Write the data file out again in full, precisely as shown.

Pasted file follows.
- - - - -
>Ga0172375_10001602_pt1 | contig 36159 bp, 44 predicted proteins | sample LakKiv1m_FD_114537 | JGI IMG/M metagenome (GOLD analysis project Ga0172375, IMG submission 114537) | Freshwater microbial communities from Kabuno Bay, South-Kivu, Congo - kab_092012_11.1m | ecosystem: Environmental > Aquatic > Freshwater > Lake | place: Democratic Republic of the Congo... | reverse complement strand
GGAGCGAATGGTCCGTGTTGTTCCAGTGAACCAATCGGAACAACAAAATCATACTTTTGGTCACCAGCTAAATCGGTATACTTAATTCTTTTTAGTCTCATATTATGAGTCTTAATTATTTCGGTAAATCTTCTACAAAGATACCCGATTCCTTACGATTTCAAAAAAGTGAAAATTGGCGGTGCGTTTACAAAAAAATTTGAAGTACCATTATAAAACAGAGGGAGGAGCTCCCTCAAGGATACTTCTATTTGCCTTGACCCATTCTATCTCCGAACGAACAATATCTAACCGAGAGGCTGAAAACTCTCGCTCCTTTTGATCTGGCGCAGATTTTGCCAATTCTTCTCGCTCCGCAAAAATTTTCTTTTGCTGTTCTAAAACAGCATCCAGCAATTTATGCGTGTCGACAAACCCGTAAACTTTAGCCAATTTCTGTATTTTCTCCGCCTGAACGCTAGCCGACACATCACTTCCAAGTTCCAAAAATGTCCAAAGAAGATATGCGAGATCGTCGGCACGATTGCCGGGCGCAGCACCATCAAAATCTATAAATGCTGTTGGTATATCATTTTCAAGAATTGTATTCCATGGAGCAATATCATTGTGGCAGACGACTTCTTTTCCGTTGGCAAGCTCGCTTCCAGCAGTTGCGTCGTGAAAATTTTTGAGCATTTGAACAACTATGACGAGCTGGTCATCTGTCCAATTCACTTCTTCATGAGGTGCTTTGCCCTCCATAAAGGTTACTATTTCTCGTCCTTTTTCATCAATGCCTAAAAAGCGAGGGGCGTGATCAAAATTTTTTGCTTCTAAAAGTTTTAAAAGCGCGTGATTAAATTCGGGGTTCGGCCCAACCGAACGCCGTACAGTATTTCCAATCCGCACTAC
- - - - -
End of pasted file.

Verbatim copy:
>Ga0172375_10001602_pt1 | contig 36159 bp, 44 predicted proteins | sample LakKiv1m_FD_114537 | JGI IMG/M metagenome (GOLD analysis project Ga0172375, IMG submission 114537) | Freshwater microbial communities from Kabuno Bay, South-Kivu, Congo - kab_092012_11.1m | ecosystem: Environmental > Aquatic > Freshwater > Lake | place: Democratic Republic of the Congo... | reverse complement strand
GGAGCGAATGGTCCGTGTTGTTCCAGTGAACCAATCGGAACAACAAAATCATACTTTTGGTCACCAGCTAAATCGGTATACTTAATTCTTTTTAGTCTCATATTATGAGTCTTAATTATTTCGGTAAATCTTCTACAAAGATACCCGATTCCTTACGATTTCAAAAAAGTGAAAATTGGCGGTGCGTTTACAAAAAAATTTGAAGTACCATTATAAAACAGAGGGAGGAGCTCCCTCAAGGATACTTCTATTTGCCTTGACCCATTCTATCTCCGAACGAACAATATCTAACCGAGAGGCTGAAAACTCTCGCTCCTTTTGATCTGGCGCAGATTTTGCCAATTCTTCTCGCTCCGCAAAAATTTTCTTTTGCTGTTCTAAAACAGCATCCAGCAATTTATGCGTGTCGACAAACCCGTAAACTTTAGCCAATTTCTGTATTTTCTCCGCCTGAACGCTAGCCGACACATCACTTCCAAGTTCCAAAAATGTCCAAAGAAGATATGCGAGATCGTCGGCACGATTGCCGGGCGCAGCACCATCAAAATCTATAAATGCTGTTGGTATATCATTTTCAAGAATTGTATTCCATGGAGCAATATCATTGTGGCAGACGACTTCTTTTCCGTTGGCAAGCTCGCTTCCAGCAGTTGCGTCGTGAAAATTTTTGAGCATTTGAACAACTATGACGAGCTGGTCATCTGTCCAATTCACTTCTTCATGAGGTGCTTTGCCCTCCATAAAGGTTACTATTTCTCGTCCTTTTTCATCAATGCCTAAAAAGCGAGGGGCGTGATCAAAATTTTTTGCTTCTAAAAGTTTTAAAAGCGCGTGATTAAATTCGGGGTTCGGCCCAACCGAACGCCGTACAGTATTTCCAATCCGCACTAC